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AMD GPU Coolness

Deja Vu

It may come as no big surprise, that when trying to rig a GPU server using 4 AMD/ATI FirePro3D V8800 cards, I ran into very similar issues - although not as difficult to work around - than what i experienced earlier this year with GPU hardware from Nvidia.


When using GPUs for computing purposes, there is always a lot of concern about the heat that the GPUs generate and when operating machines with several densely packed "Desktop GPUs" in a single case in a data center environment. The cards are usually set up for being fully used only on occasion and otherwise stay quiet and thus trading the risk of higher wear and increased failure rates though higher temperatures for less noise. Yet in a data center noise is no concern, but proper airflow is. As a result, the GPUs are running too hot without any real need. Most workstation cases allow a "Performance" setting for case fans, yet a similar option for the GPUs is missing.

What is different for AMD GPUs?

The biggest difference when setting up AMD GPUs for GPU computing vs. Nvidia GPUs is that AMD GPUs (still) need you to run an X server with all GPUs configured and set the X server up, so that any client can access it (runlevel 5 won't work). But at the same token, that requirement also means, that you can configure all GPUs to at the same time and furthermore, the vendor provided driver allows you to operate the X server without any physical display connected. This reduces the amount of complications that one needs to deal with in order to set the GPU fans to produce a stronger airflow.

The Remaining Problems

Starting the X Server Without a Console

Just launching the X server with "X :0 &" in /etc/rc.local unfortunately seems to lead to the X server desperately searching for a console to attach itself to and thus consuming 100% of a CPU core. Not exactly an ideal scenario. However, this can be alleviated by using two tricks: explicitly telling the X server to attach itself to an otherwise unused Linux console and redirecting input and output from/to /dev/null. The resulting command in /etc/rc.local thus becomes:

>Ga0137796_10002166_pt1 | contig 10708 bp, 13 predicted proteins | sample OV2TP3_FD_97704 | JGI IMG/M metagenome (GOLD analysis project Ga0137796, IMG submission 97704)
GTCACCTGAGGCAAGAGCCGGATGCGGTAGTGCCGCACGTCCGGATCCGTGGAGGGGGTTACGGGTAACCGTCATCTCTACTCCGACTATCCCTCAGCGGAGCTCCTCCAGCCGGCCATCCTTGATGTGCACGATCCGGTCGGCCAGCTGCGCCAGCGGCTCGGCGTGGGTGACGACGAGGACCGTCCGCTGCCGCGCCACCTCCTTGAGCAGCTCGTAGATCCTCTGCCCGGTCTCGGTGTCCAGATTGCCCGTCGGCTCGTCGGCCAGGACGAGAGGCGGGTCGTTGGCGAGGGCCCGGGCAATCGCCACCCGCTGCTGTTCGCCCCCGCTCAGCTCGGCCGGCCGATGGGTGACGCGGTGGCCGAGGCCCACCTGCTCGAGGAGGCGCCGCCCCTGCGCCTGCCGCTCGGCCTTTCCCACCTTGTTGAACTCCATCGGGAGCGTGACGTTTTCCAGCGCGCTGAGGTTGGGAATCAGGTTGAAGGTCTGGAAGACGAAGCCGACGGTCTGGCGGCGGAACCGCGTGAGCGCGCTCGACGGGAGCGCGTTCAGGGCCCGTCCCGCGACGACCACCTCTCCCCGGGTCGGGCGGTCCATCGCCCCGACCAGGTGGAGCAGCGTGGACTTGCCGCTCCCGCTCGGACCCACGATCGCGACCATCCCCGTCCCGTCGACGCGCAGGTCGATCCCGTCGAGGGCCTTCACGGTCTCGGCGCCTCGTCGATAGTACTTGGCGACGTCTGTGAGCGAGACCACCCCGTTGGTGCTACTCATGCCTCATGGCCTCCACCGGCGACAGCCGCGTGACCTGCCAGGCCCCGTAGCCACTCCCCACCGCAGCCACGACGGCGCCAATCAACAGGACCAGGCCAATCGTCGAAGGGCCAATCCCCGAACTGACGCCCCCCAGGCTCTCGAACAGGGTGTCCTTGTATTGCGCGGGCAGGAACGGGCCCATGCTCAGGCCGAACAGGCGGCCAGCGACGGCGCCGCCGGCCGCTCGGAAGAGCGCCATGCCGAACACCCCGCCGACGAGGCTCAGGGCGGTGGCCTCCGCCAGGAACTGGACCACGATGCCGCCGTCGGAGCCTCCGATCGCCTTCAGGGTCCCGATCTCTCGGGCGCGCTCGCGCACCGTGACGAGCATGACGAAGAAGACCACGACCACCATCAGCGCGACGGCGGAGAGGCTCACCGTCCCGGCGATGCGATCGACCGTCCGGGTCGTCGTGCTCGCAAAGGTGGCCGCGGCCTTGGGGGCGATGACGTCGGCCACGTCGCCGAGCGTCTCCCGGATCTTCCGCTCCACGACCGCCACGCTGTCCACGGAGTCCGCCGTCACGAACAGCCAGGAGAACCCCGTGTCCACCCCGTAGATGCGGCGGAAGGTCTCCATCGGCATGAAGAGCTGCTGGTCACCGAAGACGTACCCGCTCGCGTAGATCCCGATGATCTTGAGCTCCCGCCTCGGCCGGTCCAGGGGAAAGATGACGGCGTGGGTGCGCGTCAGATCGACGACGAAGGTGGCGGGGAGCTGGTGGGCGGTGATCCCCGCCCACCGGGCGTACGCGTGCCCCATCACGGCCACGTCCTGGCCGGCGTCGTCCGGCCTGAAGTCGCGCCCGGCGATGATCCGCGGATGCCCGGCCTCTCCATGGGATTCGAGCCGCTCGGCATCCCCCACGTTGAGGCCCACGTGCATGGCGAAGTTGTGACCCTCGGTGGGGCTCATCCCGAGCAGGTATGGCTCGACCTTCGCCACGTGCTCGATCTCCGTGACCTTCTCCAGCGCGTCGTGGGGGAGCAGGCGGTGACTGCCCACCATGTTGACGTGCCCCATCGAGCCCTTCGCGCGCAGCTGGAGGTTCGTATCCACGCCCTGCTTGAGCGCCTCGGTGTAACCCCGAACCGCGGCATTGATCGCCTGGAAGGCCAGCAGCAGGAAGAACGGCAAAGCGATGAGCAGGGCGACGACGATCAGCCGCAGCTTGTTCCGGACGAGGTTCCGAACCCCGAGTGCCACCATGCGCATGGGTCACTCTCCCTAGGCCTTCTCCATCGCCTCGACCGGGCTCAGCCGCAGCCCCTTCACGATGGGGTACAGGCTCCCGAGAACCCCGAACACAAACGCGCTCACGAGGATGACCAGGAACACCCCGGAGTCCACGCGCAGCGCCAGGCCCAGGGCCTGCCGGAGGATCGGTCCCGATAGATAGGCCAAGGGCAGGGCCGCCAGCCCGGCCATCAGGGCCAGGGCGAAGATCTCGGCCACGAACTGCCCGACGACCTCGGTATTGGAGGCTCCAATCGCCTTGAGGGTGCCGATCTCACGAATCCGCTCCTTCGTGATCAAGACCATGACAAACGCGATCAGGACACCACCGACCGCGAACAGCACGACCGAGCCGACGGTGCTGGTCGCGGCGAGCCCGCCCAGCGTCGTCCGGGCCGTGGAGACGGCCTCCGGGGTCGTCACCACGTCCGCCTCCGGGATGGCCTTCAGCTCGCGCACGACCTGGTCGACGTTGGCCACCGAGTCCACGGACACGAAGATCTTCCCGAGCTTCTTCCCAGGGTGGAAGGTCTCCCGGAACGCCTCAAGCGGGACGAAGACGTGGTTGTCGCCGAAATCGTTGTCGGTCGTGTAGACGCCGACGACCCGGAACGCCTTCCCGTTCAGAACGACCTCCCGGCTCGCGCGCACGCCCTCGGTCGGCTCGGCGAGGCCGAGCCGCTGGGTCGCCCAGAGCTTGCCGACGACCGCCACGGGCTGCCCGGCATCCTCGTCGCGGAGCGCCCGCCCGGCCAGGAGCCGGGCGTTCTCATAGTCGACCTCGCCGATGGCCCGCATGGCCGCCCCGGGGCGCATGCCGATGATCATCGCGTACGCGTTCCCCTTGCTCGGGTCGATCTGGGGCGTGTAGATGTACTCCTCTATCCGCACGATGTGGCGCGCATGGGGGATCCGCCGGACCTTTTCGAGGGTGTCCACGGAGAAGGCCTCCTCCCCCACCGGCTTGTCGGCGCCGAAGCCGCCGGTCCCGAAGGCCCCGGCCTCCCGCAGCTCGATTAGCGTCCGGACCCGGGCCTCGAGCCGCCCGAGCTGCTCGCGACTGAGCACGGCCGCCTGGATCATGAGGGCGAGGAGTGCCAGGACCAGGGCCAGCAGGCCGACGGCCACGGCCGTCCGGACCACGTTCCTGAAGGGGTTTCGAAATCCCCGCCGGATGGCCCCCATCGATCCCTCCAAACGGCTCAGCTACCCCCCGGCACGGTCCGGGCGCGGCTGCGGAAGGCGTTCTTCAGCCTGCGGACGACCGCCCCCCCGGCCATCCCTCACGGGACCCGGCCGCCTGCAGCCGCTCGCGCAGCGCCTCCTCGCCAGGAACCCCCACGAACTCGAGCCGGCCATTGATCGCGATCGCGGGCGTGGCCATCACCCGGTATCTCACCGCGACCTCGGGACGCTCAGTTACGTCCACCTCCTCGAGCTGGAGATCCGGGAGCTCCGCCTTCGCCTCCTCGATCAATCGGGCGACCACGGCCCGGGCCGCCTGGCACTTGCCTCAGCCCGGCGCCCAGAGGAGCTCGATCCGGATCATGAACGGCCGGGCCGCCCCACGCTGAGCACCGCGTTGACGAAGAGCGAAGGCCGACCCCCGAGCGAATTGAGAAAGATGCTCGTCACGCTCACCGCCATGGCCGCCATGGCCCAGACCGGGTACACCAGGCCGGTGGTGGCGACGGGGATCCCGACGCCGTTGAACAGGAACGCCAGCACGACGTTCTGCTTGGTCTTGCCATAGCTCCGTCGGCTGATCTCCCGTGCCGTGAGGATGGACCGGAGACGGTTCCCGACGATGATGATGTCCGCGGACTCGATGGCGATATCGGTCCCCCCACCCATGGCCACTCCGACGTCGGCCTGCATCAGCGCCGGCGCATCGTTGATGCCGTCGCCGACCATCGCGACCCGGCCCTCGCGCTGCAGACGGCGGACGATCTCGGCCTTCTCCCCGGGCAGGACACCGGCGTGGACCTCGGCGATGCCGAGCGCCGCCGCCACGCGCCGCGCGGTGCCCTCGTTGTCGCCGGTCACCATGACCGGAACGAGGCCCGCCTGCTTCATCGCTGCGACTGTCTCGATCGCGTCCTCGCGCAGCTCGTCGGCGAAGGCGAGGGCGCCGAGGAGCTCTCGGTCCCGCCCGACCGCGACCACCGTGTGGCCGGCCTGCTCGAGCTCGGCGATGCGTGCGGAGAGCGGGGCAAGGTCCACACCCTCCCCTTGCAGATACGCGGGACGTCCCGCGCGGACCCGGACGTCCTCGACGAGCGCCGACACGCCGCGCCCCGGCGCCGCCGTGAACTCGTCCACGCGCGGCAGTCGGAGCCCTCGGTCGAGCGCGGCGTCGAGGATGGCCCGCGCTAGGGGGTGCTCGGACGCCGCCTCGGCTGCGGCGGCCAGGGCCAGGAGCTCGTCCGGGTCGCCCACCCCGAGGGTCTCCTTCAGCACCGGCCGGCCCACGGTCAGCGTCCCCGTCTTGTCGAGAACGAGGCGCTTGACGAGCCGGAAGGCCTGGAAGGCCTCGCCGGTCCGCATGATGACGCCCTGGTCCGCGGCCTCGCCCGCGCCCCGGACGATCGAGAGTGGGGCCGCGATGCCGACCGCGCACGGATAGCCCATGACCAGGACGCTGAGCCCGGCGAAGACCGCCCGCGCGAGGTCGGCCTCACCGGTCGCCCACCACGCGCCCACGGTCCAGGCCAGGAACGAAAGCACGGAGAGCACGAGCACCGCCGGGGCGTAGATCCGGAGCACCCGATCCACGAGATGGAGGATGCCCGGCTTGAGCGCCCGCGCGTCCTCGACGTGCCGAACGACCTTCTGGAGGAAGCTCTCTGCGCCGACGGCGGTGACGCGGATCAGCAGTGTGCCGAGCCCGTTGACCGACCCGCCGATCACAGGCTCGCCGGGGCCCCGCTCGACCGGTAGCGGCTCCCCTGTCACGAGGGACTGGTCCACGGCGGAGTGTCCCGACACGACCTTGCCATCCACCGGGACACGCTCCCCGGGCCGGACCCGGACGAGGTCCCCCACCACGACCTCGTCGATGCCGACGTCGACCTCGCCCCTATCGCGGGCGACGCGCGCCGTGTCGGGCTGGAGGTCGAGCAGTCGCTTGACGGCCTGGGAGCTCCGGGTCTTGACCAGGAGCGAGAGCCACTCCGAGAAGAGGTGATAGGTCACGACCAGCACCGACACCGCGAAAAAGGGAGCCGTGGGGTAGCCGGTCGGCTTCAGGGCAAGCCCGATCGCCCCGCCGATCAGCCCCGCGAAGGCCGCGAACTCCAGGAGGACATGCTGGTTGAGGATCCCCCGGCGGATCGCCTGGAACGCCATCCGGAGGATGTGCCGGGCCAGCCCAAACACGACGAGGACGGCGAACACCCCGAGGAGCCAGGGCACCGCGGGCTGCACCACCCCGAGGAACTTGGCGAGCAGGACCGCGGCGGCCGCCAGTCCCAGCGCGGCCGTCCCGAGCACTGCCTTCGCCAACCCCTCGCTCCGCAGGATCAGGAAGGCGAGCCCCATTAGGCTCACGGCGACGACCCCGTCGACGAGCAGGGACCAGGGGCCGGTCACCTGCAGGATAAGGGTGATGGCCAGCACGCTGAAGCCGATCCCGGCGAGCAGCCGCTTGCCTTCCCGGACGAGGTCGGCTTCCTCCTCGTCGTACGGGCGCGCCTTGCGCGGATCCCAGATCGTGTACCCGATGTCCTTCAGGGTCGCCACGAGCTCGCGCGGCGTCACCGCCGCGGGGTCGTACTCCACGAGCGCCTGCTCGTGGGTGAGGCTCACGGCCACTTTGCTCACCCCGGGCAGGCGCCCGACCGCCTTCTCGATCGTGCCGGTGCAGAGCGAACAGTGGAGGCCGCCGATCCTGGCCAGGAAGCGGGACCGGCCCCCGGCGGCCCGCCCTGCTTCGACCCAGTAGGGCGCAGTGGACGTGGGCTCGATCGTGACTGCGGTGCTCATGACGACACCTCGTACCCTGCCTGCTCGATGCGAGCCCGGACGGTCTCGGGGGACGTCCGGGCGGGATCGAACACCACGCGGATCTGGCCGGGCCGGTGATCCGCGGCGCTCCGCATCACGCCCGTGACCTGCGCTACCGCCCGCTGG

/usr/bin/Xorg :0 vt9 < /dev/null > /dev/null 2> /dev/null &

Setting the Fan Speed

The AMD drivers come with a very powerful setup tool, aticonfig, that allows to tweak many settings. However, setting the fan speed is not a documented feature. A little time searching the web leads to the information that there is an undocumented flag --pplib-cmd that provides the needed functionality by accepting command strings. One complication is that aticonfig --pplib-cmd "set fanspeed 0 85" will happily set the speed of a GPU fan, but only for the first GPU, and the assumption that aticonfig --pplib-cmd "set fanspeed 1 85" will set the fan on the second GPU is incorrect. This would set a - hypothetical second fan on the same GPU. Rather the selection of GPUs has to be done via the DISPLAY environment variable, where a display of :0.0 would refer to the first configured GPU, and :0.1 to the second and so on. Our code for /etc/rc.local to be executed after the X server is launched, would thus become:

for s in 0 1 2 3
  do env DISPLAY=:0.$s /usr/bin/aticonfig --pplib-cmd "set fanspeed 0 85"

Making it stick

So far, so good. Sadly, the command from above doesn't work very well. Only some of the GPU fans will be adjusted and when launching OpenCL programs using the GPUs sooner or later the entire effect is lost. Same as in the Nvidia case, there is obviously a driver re-initialization at work that will be launched and resets all previous settings, as soon as the last "context" accessing the GPU is removed. So we need to create some GPU context and keep it alive for as long as the machine is in running, but without interfering with GPU accelerated applications. A very simple OpenCL application can help us here (the full source code is attached below). This can be easily lifted from OpenCL example codes that show how to query what existing devices are available. The key code are the following lines, which open a context for all supported GPU devices and then enter an infinite loop of sleeps:

cl_context_properties cprops[3] = {CL_CONTEXT_PLATFORM, cl_context_properties)(platformList[0])(), 0}; cl::Context context(CL_DEVICE_TYPE_GPU, cprops,NULL,NULL,&err); cl::vector devices; devices = context.getInfo(); while (1) sleep(600);

Putting it All Together

The final script code in /etc/rc.local is becomes now:
/usr/bin/Xorg :0 vt9 < /dev/null > /dev/null 2> /dev/null &
sleep 10

/sbin/ocl_context_hack.x < /dev/null &
sleep 5

for s in 0 1 2 3
  do env DISPLAY=:0.$s /usr/bin/aticonfig --pplib-cmd "set fanspeed 0 85"

The Result

Same as with the Nvidia cards, GPU temperatures are significantly lower on the GPU servers with 4 GPUs. Also in this case the GPU temperature under full load drops on average by about 20C from around 75C with the default settings to less than 55C with the fan speed set to 85%. This is quite a pleasing outcome of this little hack.

Axel Kohlmeyer,
Nov 24, 2011, 7:24 PM